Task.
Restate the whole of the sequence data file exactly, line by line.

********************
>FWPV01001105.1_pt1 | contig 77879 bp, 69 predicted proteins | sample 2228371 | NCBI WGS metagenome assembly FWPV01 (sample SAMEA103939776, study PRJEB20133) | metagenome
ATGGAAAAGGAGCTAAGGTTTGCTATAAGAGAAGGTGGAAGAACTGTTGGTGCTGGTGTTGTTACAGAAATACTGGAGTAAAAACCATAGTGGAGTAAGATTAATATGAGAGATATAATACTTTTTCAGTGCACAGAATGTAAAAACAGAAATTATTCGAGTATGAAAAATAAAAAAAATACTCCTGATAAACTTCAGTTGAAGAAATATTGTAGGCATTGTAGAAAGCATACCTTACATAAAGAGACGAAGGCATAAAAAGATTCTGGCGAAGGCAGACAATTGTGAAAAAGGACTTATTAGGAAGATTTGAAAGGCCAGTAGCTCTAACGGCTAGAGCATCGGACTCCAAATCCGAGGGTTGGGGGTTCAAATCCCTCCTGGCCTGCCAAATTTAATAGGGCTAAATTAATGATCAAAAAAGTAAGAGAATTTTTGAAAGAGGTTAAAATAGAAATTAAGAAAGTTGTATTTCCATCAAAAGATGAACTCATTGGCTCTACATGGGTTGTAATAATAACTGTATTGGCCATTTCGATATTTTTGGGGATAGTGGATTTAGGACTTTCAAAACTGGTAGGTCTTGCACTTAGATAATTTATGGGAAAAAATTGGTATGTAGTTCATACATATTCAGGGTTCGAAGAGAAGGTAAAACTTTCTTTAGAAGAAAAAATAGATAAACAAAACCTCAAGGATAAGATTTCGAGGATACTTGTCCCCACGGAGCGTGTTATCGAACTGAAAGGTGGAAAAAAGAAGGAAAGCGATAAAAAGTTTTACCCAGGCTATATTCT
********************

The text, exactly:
>FWPV01001105.1_pt1 | contig 77879 bp, 69 predicted proteins | sample 2228371 | NCBI WGS metagenome assembly FWPV01 (sample SAMEA103939776, study PRJEB20133) | metagenome
ATGGAAAAGGAGCTAAGGTTTGCTATAAGAGAAGGTGGAAGAACTGTTGGTGCTGGTGTTGTTACAGAAATACTGGAGTAAAAACCATAGTGGAGTAAGATTAATATGAGAGATATAATACTTTTTCAGTGCACAGAATGTAAAAACAGAAATTATTCGAGTATGAAAAATAAAAAAAATACTCCTGATAAACTTCAGTTGAAGAAATATTGTAGGCATTGTAGAAAGCATACCTTACATAAAGAGACGAAGGCATAAAAAGATTCTGGCGAAGGCAGACAATTGTGAAAAAGGACTTATTAGGAAGATTTGAAAGGCCAGTAGCTCTAACGGCTAGAGCATCGGACTCCAAATCCGAGGGTTGGGGGTTCAAATCCCTCCTGGCCTGCCAAATTTAATAGGGCTAAATTAATGATCAAAAAAGTAAGAGAATTTTTGAAAGAGGTTAAAATAGAAATTAAGAAAGTTGTATTTCCATCAAAAGATGAACTCATTGGCTCTACATGGGTTGTAATAATAACTGTATTGGCCATTTCGATATTTTTGGGGATAGTGGATTTAGGACTTTCAAAACTGGTAGGTCTTGCACTTAGATAATTTATGGGAAAAAATTGGTATGTAGTTCATACATATTCAGGGTTCGAAGAGAAGGTAAAACTTTCTTTAGAAGAAAAAATAGATAAACAAAACCTCAAGGATAAGATTTCGAGGATACTTGTCCCCACGGAGCGTGTTATCGAACTGAAAGGTGGAAAAAAGAAGGAAAGCGATAAAAAGTTTTACCCAGGCTATATTCT